When we’re awake, it’s easy for the muscles that help us breathe to maintain shape and stay open. However at night, the muscles become relaxed, and for some can lead to disruptive sleep disorders such as Sleep Apnea or Obstructive Sleep Apnea. We’ve shared how sleep apnea develops, but here’s how doctors tell if you do have apnea, or just simple snoring.
If the pharynx collapses, and a person stops breathing for 10 seconds, it’s considered apnea. If airflow decreases by 30 percent and also shows a drop in blood oxygen, it’s known as hypopnea. But less than 5 events of hypopnea and apnea together is considered normal on the Apnea Hypopnea Index. Also, those who have apnea are often woken up by the body’s response to overcome airflow restriction, known as** Respiratory Effort Related Arousals** (RERA’s). This is frequently described by partners as an "explosive snore followed by a breath while awakened."
Making the DiagnosisClearly, it’s not very difficult to obtain abnormal results in a sleep study. So it’s not prudent to make a diagnosis of Obstructive Sleep Apnea and treat it, solely based on an abnormal sleep study. Unfortunately however, many physicians do.** In fact, requirements by government agencies state that before ordering a test to confirm OSA diagnosis, a full history and exam must be performed, and there must be "reasonable clinical pre-test probability" of a sleep breathing disorder.**** A full history and exam should include:**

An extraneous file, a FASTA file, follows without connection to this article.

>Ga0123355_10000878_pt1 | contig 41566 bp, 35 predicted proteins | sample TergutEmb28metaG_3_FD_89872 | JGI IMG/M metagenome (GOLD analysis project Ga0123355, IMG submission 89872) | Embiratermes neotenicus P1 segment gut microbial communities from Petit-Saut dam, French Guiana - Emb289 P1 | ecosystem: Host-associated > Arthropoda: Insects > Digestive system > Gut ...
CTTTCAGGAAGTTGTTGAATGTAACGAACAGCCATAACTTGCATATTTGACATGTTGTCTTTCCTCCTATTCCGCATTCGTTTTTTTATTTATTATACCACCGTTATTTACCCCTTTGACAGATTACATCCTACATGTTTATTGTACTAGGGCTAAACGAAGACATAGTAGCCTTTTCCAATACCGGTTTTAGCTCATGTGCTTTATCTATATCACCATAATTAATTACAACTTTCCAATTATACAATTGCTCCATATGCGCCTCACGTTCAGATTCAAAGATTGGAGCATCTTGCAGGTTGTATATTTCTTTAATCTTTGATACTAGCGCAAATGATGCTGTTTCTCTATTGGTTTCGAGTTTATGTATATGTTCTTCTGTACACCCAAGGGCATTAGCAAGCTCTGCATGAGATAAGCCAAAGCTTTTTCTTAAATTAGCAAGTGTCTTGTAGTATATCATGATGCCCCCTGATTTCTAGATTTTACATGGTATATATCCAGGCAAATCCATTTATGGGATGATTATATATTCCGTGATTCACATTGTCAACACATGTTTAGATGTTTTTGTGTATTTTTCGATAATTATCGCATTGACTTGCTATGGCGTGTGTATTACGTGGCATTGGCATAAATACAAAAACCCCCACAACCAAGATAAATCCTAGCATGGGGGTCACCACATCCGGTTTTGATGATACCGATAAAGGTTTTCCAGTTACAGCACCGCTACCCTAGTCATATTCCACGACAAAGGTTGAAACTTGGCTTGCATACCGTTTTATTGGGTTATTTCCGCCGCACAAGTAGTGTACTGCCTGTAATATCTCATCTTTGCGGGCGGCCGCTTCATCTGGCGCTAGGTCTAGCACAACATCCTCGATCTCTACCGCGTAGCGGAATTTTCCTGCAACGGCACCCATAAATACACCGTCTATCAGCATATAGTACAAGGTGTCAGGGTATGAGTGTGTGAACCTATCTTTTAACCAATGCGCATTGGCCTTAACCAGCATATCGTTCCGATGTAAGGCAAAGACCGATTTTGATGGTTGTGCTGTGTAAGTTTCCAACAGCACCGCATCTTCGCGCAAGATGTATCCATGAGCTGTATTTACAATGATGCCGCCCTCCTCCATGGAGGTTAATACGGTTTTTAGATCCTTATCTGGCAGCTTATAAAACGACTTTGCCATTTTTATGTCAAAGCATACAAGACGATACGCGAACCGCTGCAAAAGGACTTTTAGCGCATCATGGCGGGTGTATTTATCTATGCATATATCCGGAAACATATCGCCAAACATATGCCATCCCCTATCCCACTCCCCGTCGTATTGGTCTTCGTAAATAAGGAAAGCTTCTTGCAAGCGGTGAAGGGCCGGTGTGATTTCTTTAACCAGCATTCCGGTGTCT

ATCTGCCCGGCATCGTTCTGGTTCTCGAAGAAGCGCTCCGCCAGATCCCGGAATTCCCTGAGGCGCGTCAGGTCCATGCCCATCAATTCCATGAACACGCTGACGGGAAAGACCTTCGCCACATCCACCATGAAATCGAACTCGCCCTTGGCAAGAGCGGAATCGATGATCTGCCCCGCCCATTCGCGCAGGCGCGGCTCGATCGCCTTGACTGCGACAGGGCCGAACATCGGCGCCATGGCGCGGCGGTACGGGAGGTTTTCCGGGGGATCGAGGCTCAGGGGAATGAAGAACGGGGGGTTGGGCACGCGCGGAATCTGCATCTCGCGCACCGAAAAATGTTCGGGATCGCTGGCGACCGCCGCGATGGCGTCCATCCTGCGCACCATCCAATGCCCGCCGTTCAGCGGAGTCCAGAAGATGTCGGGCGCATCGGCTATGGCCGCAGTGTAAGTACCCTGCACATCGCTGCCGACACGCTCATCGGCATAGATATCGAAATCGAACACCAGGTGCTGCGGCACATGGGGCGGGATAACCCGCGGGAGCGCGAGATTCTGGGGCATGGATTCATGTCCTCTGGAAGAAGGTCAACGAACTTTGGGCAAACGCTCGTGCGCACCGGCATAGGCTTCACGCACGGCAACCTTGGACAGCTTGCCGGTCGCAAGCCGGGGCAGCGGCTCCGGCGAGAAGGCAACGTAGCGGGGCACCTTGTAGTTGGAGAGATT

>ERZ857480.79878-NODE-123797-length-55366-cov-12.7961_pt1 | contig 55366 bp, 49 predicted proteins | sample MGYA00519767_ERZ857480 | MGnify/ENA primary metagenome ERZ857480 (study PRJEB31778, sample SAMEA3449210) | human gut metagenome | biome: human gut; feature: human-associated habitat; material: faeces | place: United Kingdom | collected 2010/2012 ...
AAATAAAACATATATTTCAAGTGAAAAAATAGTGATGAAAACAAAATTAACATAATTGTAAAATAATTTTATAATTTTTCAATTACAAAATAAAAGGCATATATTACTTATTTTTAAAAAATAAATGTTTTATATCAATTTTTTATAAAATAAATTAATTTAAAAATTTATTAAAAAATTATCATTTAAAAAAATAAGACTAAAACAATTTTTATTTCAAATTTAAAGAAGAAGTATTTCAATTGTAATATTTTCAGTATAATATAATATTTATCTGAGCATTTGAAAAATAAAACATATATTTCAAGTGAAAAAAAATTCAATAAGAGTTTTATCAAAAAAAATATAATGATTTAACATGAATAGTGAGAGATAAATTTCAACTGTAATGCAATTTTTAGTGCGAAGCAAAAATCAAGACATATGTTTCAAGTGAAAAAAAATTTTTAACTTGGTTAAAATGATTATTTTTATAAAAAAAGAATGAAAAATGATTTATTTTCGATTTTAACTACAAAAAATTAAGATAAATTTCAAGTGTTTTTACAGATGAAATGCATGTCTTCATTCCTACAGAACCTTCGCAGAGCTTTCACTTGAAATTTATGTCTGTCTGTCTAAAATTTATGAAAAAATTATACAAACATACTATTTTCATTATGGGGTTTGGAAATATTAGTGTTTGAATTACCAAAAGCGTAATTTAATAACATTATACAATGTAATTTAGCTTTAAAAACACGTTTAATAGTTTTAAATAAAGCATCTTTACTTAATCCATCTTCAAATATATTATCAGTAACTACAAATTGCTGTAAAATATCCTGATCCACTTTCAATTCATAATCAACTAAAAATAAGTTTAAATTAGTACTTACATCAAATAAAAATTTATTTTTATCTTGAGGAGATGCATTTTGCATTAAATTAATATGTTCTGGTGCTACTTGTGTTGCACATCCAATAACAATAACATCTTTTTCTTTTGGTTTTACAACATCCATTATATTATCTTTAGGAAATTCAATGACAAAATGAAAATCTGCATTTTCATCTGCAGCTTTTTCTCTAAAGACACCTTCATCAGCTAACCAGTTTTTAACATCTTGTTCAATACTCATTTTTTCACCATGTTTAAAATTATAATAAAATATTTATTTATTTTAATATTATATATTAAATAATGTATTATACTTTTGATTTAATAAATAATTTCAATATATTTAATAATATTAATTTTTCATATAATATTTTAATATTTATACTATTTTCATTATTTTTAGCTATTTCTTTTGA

Taking a history of sleep-wake schedule habits
Examination of the airway anatomy
Evaluation of patient’s body mass index
Evaluating the consequences of disturbed sleep
Primarily, these tests are often often done due to the common complain of abnormal daytime somnolence, or desire to sleep. But there are standardized tests to help measure this. In my practice I use the Epworth Sleepiness Score, which indicates the severity of daytime sleepiness, and the** Berlin Question**, which predicts the likelihood of sleep apnea.
Even if sleep apnea has been diagnosed and a decision is made to treat the condition with a CPAP machine based on results of the sleep study, it doesn’t end there. There must be a follow-up appointment with the physician so that he or she can read the data card of the machine, and measure usage, events and any leaks. The physician can also make any adjustments to pressure settings. This process is ongoing, so it’s best to work with a physician who is familiar with the diagnosis and treatment of sleep disorders.
If you think this is complicated, it is only the beginning. What I’ve described applies to an otherwise healthy patient. MAtters are further complicated if a patient has heart disease, hypertension, or atrial fibrillation and COPD (known as overlap syndrome). There’s also a different form of apnea called Central Sleep Apnea, where there is no obstruction, but the brain still does not send the signal to breathe. In many cases with heart disease, and for those taking a certain medication that affects sleep, there is usually a combination of both forms of apnea.
All of which deserve an article of their own.
Eli Hendel, M.D., is a board-certified internist/pulmonary specialist with board certification in Sleep Medicine. An Assistant Clinical Professor of Medicine at Keck-University of Southern California School of Medicine, and Qualified Medical Examiner for the State of California Department of Industrial Relations, his areas include asthma, COPD, sleep disorders, obstructive sleep apnea, and occupational lung diseases. Favorite hobby? Playing jazz music. Find him on Twitter @Lung_doctor.